Maybe Romney just couldn't do it because he is not a conservative and he doesn't understand the ideas and he cannot comfortably express them, but it had to be done. Presidential elections must be about bigger things. Even the Democratic campaign was about bigger things (e.g., collectivism). And though Obama has always been reluctant to outline his beliefs explicitly, there could be no mistake at this point about the direction he seeks.

From the beginning of the primaries, Romney was a candidate who refused to engage any of his opponents on the issues but instead attacked them personally. And one by one (Cain, Bachman, Gingrich, Santorum...), he picked them off. All of them were flawed, it is true, but as the Republican party turned to first one, then another, then another, the one thing that should have been clear is that very few Republicans actually wanted Romney. He was the proverbial child whose parents had to hang a pork chop around his neck so the family dog would play with him. And then he was the only one left and we all decided (me included) that, at least, he was better than the alternative.

His deficiencies as a candidate all seem so obvious now, but we ignored them because he was not Obama.

Even apart from his political views, or lack of them, was the problem that he was identified from the get-go with Massachusetts. Republicans cannot win a national election without the South, and Southerners find it almost impossible to view Northeastern effete types as serious human beings. This was one of John Kerry's problems, and it was also Mitt Romney's. Southerners can respect learning and do not really dislike the Harvard- or Yale-educated, but there is always a suspicion that they lack a certain necessary quantum of common sense and manliness. “Harvard boys have their uses,” Roy Blount, Jr. once said, “but you would never let them play in the Orange Bowl.”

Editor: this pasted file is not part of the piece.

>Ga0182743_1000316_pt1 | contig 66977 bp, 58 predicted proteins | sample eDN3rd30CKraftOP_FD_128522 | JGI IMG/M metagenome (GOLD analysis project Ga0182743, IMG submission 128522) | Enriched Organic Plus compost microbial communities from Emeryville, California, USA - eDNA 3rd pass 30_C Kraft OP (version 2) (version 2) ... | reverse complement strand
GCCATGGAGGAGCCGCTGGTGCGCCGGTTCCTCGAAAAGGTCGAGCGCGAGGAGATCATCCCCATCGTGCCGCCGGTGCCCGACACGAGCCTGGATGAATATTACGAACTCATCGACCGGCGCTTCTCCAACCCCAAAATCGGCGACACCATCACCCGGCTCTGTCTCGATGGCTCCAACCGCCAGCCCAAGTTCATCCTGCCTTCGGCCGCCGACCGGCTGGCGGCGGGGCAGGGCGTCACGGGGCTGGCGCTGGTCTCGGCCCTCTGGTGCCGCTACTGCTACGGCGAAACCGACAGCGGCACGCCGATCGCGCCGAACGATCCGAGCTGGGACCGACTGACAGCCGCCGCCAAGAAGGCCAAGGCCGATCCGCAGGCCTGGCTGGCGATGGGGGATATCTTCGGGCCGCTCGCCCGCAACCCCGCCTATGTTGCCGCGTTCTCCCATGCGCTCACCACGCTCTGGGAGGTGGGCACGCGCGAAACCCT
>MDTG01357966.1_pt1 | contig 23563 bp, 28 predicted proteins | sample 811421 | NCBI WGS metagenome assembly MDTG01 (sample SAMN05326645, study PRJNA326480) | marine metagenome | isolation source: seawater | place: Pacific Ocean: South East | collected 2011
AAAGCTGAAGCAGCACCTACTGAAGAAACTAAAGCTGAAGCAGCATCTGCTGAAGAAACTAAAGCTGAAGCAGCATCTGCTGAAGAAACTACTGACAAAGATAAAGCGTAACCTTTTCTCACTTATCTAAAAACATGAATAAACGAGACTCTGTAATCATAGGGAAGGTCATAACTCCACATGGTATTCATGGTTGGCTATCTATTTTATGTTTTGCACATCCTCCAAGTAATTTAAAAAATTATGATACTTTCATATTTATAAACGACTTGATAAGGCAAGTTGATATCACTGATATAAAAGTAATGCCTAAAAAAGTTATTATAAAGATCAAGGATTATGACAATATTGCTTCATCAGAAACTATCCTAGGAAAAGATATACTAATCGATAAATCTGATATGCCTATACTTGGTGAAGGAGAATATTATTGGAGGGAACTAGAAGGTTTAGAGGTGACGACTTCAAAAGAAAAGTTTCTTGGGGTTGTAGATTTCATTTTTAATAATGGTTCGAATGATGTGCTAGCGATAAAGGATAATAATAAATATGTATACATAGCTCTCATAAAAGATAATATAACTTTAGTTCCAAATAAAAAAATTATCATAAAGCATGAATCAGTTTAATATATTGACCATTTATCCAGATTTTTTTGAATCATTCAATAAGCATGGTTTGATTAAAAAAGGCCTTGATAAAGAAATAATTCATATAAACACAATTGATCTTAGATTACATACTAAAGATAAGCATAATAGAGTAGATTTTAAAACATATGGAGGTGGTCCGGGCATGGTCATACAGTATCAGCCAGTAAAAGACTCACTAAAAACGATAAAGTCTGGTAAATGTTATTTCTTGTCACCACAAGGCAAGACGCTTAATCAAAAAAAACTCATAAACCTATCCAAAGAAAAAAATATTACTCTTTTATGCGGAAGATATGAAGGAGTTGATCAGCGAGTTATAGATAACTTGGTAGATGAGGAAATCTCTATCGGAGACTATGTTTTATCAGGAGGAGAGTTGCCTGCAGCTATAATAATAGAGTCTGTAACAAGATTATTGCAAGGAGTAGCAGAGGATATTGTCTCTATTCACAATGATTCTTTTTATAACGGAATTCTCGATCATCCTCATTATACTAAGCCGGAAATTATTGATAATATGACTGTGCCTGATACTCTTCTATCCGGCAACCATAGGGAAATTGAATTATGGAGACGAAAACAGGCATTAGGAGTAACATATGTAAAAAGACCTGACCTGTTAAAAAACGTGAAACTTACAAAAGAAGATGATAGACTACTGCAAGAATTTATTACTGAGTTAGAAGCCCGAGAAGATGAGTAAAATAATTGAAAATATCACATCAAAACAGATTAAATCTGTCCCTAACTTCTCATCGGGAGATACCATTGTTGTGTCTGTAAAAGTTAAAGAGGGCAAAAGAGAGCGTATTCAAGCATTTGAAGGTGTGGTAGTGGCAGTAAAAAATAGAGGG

Ultimately, Romney lost both Florida and Virginia, and these were two of the states Obama won in 2008 that any Republican had to win in 2012. He probably lost those states not for any particular ideological reason, but because he was perceived as a silly guy from Cape Cod who didn't know a Dr. Pepper from a mint julep and had never tasted either one. As a general matter, this was Romney's problem across the country, and not merely in the South. He got more votes than McCain did, but in the wrong places. He lost all the Democratic strongholds by fewer votes, but he still lost them. This is what happens to a Republican moderate. They lose blue states by less, and they also lose some red states that a conservative could win. There are always too many voters who WILL NOT take a candidate like Romney seriously.


As I await the meltdown, with little hope that the country I grew up in will be recognizable even a few years from now, I find myself focusing on smaller issues, the sort of things that might matter if I am completely wrong about our immediately future. Voting, for example. If there are more elections to come in America, it would be nice if they were 1) honestly run, and 2) fairly reflected the views of individual citizens.

The fraud bothers me. It has always bothered me, but the difference in 2012 is that no one seems to be concerned about it. Cheating has become normal. In Philly, in 59 voting divisions, Romney got no votes, for a total of 19,605 to 0. In Chicago, 37 precincts voted only for Obama, with a total of 17,007 – 0. In Cuyahoga County (Cleveland) there were 16 divisions that went 100% for Obama, for a total of 5439 – 0. There were 112 other divisions where Obama got more than 99% of the vote, with approximate totals of 50,000 to 295.

These numbers are impossible. Studies have shown that almost 2% of all ballots are spoiled. Accidental voting for the “wrong” candidate is one of the ways this can happen, and it happens regularly, everywhere. It is not possible that 19,605 votes in 59 Philly divisions were cast for Obama and none was cast for Romney. Even if everyone in those divisions had wanted to vote for Obama, Romney would have received several hundred mistaken, accidental votes. That he did not is proof that fraud was present, and is now embedded as an institutional aspect of our modern system of voting, at least in Democratic fiefdoms.